8 Vegetable Pairs That Grow Perfectly Together and 5 Combos to Avoid

Over 30% of families in the US grow food either at home or in community gardens, according to the National Gardening Association. Gardening is becoming popular again, and it`s essential to know the theory before digging into the ground — how, when, and what kinds of vegetables to plant in your garden to get a good harvest.

Here at Bright Side we share some useful tips on how to arrange vegetables in your garden, so you can enjoy fresh seasonal vegetables at their finest.

Vegetables that grow well together

  • Tomatoes and carrots

According to Louise Riotte and her book Carrots Love Tomatoes, these 2 buddies can make a great duo. Carrots like cooler and moister soil and tomatoes can create a perfect partial shadow and humidity level for them, on the other hand carrot tops will protect tomato plant from pests. Also their root systems don`t bother each other since carrots are a root crop and tomatoes grow above the ground.

  • Cabbage and chamomile

Growing chamomile and cabbage together in the garden is helpful, because the flower attracts insects that are good for brassicas like cabbage.

  • Broccoli and onions

Onion is a great companion plant for broccoli, it can even make the broccoli taste better. It grows well in cooler seasons and doesn`t like hot weather, and the chives will protect it from direct sun and create partial shade.

  • Melons or squash and flowering herbs

Plants that need to be pollinated will make a great combo. By adding flowering herbs with attractive smells like parsley, rosemary, lavender, and dill you invite insects into your garden, which is actually vital for melons and squash.

  • Radishes and spinach

Radishes and spinach are good friends, radishes can draw away pests from spinach. These parasites can attack the radish leaves, but not the root — which is the edible part.

  • Beans and squash

Squash, beans, and corn are known in gardening as the 3 sisters, as indigenous Americans used to grow these vegetables together. Corn stalks can help bean plants grow taller and stronger, and inject nitrogen into the soil, which helps the plants around it grow fuller. Squash grows down on the ground and fights weeds with its large leaves.

  • Lettuce and chives or garlic

Growing plants with contrasting habits together is called “intercropping” and some research claims that it is an effective gardening method. Thus, chives and garlic grow tall and create some nice shade for lettuce in hot weather. They can also be a natural repellent against aphids, a common problem for lettuce.

  • Cucumbers and peas

Growing cucumbers and peas together is totally beneficial, since the root system of peas and developed nitrogen in the soil will help cucumbers grow bigger and healthier.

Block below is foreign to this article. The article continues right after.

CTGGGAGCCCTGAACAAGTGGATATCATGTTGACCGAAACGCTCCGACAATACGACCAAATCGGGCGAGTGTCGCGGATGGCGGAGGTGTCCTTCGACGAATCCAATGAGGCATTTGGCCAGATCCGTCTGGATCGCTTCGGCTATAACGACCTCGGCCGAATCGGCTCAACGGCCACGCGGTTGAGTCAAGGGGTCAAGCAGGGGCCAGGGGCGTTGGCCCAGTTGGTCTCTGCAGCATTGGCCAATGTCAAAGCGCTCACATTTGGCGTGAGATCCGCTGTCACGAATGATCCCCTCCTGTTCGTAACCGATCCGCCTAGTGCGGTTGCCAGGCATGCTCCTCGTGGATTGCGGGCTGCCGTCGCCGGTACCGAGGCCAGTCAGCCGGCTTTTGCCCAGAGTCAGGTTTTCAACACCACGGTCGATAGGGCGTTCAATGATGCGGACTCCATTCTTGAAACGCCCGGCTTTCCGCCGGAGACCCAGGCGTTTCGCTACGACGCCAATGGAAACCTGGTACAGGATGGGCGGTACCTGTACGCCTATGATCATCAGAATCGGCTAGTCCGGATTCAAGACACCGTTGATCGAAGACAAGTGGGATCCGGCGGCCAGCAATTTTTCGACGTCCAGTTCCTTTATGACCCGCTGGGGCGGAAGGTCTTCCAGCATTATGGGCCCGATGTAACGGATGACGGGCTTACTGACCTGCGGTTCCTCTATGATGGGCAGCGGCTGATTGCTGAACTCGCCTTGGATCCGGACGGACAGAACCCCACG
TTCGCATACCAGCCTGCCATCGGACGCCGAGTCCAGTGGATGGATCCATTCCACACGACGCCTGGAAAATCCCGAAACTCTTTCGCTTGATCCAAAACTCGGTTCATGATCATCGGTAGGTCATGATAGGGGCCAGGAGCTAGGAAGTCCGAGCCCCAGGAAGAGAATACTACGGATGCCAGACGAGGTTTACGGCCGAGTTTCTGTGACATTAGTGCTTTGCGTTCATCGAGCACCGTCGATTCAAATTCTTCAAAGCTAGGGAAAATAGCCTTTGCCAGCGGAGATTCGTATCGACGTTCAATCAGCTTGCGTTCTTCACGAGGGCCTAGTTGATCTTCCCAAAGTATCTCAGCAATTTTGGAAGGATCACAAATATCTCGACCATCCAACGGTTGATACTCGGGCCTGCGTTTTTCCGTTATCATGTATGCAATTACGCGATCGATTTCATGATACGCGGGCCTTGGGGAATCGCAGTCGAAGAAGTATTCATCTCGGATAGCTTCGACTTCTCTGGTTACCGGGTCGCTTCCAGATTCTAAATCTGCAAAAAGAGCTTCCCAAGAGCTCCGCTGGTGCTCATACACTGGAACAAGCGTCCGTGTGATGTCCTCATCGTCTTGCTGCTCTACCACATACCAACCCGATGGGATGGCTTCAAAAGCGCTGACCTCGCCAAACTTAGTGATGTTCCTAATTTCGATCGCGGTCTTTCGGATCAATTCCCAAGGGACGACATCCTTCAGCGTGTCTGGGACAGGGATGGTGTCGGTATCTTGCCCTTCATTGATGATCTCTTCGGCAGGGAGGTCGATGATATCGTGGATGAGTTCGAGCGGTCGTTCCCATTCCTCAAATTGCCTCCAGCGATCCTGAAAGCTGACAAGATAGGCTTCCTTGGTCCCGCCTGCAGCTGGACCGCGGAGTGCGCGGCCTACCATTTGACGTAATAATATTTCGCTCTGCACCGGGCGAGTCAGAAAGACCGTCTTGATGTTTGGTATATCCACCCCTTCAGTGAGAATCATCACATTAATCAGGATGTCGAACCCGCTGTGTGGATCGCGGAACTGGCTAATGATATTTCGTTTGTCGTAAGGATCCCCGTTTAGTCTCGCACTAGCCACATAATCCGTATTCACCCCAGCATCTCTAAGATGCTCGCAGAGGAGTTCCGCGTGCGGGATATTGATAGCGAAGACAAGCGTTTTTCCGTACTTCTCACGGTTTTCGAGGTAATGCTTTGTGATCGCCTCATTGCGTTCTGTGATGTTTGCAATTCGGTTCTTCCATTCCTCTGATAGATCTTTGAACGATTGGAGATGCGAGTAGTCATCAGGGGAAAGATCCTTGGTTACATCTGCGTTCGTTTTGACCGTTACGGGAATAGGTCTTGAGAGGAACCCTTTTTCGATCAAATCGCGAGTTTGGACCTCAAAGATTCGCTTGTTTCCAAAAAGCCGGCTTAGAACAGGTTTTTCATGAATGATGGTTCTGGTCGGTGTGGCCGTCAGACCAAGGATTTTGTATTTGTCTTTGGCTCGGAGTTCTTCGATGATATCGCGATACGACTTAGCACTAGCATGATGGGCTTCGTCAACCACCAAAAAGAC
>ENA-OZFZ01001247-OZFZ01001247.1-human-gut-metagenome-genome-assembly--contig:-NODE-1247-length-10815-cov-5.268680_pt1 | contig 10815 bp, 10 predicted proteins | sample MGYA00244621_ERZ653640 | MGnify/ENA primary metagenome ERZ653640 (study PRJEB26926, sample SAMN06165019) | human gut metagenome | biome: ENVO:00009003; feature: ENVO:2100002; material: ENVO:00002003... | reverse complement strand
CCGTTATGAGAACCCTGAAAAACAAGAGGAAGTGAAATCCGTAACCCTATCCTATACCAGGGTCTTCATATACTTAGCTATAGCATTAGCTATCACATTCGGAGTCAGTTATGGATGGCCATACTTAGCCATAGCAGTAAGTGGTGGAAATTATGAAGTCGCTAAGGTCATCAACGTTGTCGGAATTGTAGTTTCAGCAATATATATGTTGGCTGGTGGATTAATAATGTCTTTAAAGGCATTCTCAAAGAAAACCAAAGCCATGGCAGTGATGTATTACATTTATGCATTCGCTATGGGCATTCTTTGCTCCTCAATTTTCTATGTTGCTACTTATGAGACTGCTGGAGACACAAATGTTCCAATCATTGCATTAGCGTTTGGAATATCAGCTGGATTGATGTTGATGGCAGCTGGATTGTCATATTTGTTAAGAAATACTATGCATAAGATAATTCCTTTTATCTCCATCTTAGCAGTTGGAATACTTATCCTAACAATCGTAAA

Vegetables that don`t grow well together

  • Tomatoes and potatoes

Even though their names sound similar, it`s better for these 2 to stay away from each other — they can have the same early and late blights, so a problem for one immediately becomes a problem for the other.

  • Corn and tomatoes

If you think these vegetables can become good friends since they have a common enemy, you`re mistaken. Both corn and tomatoes can have the same fungal infections. If planted too close to each other — parasites could kill 2 birds with one stone.

  • Cucumber and sage

Even though it sounds like a fancy new facial cream name, these 2 guys are not friends in the garden. As a matter of fact, cucumbers don`t like almost any of the aromatic herbs — their scent can affect the cucumber flavor and even end up as a gross aftertaste.

  • Radishes and hyssop

According to Helen Philbrick, radishes are not happy when there`s any hyssop nearby — hyssop might act aggressively and tends to harm radishes. Though hyssop is not a total villain, it can help to get rid of cabbage moths, as it`s a natural insect repellent, and helps grapes grow faster.

  • Onions and peas

You can combine peas and onions while cooking a savory dish, but in the garden you`d better keep them as far away from each other as possible. Onion (and its relatives like shallots and garlic) develops its root system widely, tending to suck out nutrients from the root systems of beans and peas.

What combos do you grow in your garden? We’d be happy to hear from you in the comment section below!

Preview photo credit shutterstock.com, shutterstock.com
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